Date of Award
Master of Science in Criminal Justice (MSCJ)
Dr. Jennifer McMahon-Howard
Dr. Peter Fenton
Dr. Rebecca Petersen
Since the enactment of the Trafficking Victims Protection Act of 2000, which directly criminalized human trafficking, research on human trafficking has significantly increased. While recent studies have analyzed trafficking legislation, characteristics of offenders and victims, and types of human trafficking rings, little data has been collected on human trafficking ties to organized crime. Therefore, this research explores human trafficking and its relationship to organized crime through an analysis of public court records. Specifically, the study includes the 20 federal human trafficking cases in metropolitan Atlanta indicted between 2000 and 2012. It was found that 80% of the 20 human trafficking cases did not involve a tie to organized crime. Three cases involved rings that relied upon an organized crime group to provide services in furtherance of human trafficking. Only one case was operated by an organized crime syndicate. International cases were more likely to include organized crime relationships than domestic cases. Sex trafficking cases overwhelmingly demonstrated a more frequent tie to organized crime. Therefore, researchers should analyze sex and labor trafficking separately, and law enforcement should acknowledge the numerous forms that human trafficking may take.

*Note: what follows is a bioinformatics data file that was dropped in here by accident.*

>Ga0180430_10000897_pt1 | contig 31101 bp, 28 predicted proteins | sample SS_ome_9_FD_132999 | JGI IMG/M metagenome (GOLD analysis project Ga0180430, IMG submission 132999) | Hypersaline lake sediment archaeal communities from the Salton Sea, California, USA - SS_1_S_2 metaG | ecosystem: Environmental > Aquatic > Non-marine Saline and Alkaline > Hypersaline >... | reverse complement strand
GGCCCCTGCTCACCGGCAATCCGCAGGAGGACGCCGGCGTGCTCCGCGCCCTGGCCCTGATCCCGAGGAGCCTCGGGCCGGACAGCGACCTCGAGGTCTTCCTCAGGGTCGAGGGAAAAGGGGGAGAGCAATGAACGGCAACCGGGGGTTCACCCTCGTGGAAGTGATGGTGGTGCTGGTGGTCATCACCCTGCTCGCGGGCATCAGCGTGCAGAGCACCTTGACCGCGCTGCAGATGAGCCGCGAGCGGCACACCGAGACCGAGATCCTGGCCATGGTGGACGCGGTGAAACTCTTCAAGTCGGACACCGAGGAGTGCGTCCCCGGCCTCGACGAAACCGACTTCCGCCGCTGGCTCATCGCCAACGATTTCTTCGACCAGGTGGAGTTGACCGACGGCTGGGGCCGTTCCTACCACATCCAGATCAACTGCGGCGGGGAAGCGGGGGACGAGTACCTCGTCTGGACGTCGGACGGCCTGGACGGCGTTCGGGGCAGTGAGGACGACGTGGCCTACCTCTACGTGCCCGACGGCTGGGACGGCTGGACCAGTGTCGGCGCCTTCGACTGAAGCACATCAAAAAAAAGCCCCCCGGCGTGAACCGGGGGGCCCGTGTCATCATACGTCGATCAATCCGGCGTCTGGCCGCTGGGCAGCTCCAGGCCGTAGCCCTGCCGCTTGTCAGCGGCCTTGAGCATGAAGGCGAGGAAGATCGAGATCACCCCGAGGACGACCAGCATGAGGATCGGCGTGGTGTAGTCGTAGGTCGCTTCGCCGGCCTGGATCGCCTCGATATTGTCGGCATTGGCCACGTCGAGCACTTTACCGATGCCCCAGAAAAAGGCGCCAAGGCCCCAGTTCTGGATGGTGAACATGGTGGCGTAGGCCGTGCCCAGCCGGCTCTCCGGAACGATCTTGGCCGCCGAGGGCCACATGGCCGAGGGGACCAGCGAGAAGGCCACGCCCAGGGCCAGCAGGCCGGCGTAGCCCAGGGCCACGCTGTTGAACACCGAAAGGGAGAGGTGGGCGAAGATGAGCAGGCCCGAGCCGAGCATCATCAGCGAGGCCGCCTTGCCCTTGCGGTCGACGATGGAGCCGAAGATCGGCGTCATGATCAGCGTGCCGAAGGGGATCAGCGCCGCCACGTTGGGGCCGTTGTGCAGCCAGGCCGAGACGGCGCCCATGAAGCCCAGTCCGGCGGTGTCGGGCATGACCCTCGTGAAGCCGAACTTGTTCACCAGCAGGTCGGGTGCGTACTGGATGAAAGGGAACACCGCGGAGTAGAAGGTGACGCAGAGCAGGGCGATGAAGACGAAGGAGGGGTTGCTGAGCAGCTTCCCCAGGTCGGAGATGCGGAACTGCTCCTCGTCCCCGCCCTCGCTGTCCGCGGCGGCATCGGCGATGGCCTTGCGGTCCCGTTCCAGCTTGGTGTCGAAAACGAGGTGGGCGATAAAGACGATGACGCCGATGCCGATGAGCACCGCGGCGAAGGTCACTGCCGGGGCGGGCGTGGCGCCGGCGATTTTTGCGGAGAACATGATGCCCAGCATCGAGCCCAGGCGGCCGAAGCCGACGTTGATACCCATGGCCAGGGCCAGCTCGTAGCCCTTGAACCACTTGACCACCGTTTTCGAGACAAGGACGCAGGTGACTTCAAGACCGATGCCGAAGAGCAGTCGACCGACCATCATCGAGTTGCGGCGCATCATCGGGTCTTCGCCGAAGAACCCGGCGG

Tripp, Tara M., "Clandestine Partnerships?: The Link between Human Trafficking and Organized Crime in Metropolitan Atlanta" (2012). Dissertations, Theses and Capstone Projects. 531.